What Zero Tolerance should mean, and what it actually means

Zero Tolerance should mean no tolerance of real abuse. One strike, yer out. All that. However, in real life “zero tolerance” has tended to metastasize into no tolerance of imaginary abuse, including “point a chicken McNugget at a school mate in a threatening manner” and other looniness. If we think, in the present mood of hysteria, that this cannot happen to thousands of priests or ecclesial types (church workers, youth ministers, whatever), we’re dreaming. For example, Fr. Dale Fushek of Life Teen recently revealed he had to settle an “abuse” charge when I will bet money the guy was simply being his typically outgoing self (we’ve met and he’s a good guy) and had a hug or whatever misinterpreted by some hypersensitive person who chose to sue. Why’d he settle? Because you’re guilty unless you prove your innocent. And when you are running a ministry called “Life Teen” you just need one smear as a pervert and your life’s work is ruined. So you settle. “Zero tolerance” means “open season” for anybody who wants to construe a slap on the butt during a basketball game as “harrassment” if it follows the same pattern as the Chicken McNugget-heads out there have taken it.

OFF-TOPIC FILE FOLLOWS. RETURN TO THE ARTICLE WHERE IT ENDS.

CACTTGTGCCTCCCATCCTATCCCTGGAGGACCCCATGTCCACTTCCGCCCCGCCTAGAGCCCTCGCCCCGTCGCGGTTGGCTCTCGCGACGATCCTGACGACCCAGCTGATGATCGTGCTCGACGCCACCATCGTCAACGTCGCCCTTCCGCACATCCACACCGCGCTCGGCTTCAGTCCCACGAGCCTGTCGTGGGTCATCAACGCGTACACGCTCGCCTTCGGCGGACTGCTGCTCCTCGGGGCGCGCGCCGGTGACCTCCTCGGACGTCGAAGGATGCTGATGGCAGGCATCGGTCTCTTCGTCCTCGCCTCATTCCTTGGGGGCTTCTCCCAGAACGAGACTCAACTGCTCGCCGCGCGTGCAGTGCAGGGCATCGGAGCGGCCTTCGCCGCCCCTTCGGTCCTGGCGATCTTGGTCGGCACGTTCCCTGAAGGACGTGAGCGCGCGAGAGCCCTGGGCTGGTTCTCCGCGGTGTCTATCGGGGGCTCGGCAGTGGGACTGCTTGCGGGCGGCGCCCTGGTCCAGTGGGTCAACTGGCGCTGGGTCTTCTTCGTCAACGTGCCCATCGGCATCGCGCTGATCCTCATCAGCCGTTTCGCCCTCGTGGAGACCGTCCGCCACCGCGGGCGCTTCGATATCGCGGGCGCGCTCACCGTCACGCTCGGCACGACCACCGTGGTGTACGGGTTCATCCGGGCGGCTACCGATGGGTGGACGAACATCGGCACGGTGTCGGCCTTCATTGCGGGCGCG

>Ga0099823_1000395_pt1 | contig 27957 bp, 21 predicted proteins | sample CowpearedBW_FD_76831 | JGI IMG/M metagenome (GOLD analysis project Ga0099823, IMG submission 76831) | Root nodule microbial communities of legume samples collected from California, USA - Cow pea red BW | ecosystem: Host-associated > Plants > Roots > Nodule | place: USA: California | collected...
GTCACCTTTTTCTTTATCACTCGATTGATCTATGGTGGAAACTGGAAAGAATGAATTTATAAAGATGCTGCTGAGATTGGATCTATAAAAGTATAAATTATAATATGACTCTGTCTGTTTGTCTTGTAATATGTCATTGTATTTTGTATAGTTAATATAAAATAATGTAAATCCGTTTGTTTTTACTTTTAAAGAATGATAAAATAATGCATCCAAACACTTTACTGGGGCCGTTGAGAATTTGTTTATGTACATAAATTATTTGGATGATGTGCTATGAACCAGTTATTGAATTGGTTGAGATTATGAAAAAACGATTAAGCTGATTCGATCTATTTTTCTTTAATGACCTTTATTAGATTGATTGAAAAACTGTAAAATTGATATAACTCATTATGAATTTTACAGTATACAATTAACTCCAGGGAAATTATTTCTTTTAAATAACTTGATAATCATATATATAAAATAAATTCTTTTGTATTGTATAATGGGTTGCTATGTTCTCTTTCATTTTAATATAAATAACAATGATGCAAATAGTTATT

Zero tolerance for proven cases of real abuse. Fine with me. Zero tolerance as a slogan for hysterical people. Baaaaad idea.


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